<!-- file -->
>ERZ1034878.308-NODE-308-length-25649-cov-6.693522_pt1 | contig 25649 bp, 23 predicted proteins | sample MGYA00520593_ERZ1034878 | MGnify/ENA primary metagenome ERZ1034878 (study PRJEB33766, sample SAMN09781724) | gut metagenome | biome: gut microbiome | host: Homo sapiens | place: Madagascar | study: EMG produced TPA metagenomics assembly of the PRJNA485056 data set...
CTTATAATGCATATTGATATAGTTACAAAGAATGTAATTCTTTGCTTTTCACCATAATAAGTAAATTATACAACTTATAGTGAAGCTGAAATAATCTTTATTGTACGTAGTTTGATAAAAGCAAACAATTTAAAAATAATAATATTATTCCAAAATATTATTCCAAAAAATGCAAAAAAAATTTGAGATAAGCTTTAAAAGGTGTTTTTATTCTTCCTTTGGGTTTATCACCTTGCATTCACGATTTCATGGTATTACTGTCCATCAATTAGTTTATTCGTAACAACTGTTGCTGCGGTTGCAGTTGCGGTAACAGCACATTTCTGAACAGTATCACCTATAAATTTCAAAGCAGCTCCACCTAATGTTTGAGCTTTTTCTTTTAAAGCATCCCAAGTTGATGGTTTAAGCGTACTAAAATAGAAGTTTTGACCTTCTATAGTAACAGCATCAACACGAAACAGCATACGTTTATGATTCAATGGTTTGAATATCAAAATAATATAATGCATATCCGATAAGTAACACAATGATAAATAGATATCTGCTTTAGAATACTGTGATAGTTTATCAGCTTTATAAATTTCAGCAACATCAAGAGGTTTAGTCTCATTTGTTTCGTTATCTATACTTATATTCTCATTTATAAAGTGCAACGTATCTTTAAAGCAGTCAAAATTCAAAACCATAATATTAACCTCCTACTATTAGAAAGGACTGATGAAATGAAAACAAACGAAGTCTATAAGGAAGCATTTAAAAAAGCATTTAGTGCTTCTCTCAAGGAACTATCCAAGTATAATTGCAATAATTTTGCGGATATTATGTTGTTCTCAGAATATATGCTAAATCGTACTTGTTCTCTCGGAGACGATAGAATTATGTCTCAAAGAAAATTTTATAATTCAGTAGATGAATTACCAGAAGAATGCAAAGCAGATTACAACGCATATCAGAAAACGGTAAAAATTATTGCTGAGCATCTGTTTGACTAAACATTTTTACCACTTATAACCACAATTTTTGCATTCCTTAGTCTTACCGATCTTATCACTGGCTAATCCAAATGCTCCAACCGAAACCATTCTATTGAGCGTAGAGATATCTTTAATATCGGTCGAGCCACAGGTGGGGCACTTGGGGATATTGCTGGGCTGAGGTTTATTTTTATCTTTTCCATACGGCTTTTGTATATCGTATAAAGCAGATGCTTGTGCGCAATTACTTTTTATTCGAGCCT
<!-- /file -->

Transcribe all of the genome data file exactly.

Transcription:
>ERZ1034878.308-NODE-308-length-25649-cov-6.693522_pt1 | contig 25649 bp, 23 predicted proteins | sample MGYA00520593_ERZ1034878 | MGnify/ENA primary metagenome ERZ1034878 (study PRJEB33766, sample SAMN09781724) | gut metagenome | biome: gut microbiome | host: Homo sapiens | place: Madagascar | study: EMG produced TPA metagenomics assembly of the PRJNA485056 data set...
CTTATAATGCATATTGATATAGTTACAAAGAATGTAATTCTTTGCTTTTCACCATAATAAGTAAATTATACAACTTATAGTGAAGCTGAAATAATCTTTATTGTACGTAGTTTGATAAAAGCAAACAATTTAAAAATAATAATATTATTCCAAAATATTATTCCAAAAAATGCAAAAAAAATTTGAGATAAGCTTTAAAAGGTGTTTTTATTCTTCCTTTGGGTTTATCACCTTGCATTCACGATTTCATGGTATTACTGTCCATCAATTAGTTTATTCGTAACAACTGTTGCTGCGGTTGCAGTTGCGGTAACAGCACATTTCTGAACAGTATCACCTATAAATTTCAAAGCAGCTCCACCTAATGTTTGAGCTTTTTCTTTTAAAGCATCCCAAGTTGATGGTTTAAGCGTACTAAAATAGAAGTTTTGACCTTCTATAGTAACAGCATCAACACGAAACAGCATACGTTTATGATTCAATGGTTTGAATATCAAAATAATATAATGCATATCCGATAAGTAACACAATGATAAATAGATATCTGCTTTAGAATACTGTGATAGTTTATCAGCTTTATAAATTTCAGCAACATCAAGAGGTTTAGTCTCATTTGTTTCGTTATCTATACTTATATTCTCATTTATAAAGTGCAACGTATCTTTAAAGCAGTCAAAATTCAAAACCATAATATTAACCTCCTACTATTAGAAAGGACTGATGAAATGAAAACAAACGAAGTCTATAAGGAAGCATTTAAAAAAGCATTTAGTGCTTCTCTCAAGGAACTATCCAAGTATAATTGCAATAATTTTGCGGATATTATGTTGTTCTCAGAATATATGCTAAATCGTACTTGTTCTCTCGGAGACGATAGAATTATGTCTCAAAGAAAATTTTATAATTCAGTAGATGAATTACCAGAAGAATGCAAAGCAGATTACAACGCATATCAGAAAACGGTAAAAATTATTGCTGAGCATCTGTTTGACTAAACATTTTTACCACTTATAACCACAATTTTTGCATTCCTTAGTCTTACCGATCTTATCACTGGCTAATCCAAATGCTCCAACCGAAACCATTCTATTGAGCGTAGAGATATCTTTAATATCGGTCGAGCCACAGGTGGGGCACTTGGGGATATTGCTGGGCTGAGGTTTATTTTTATCTTTTCCATACGGCTTTTGTATATCGTATAAAGCAGATGCTTGTGCGCAATTACTTTTTATTCGAGCCT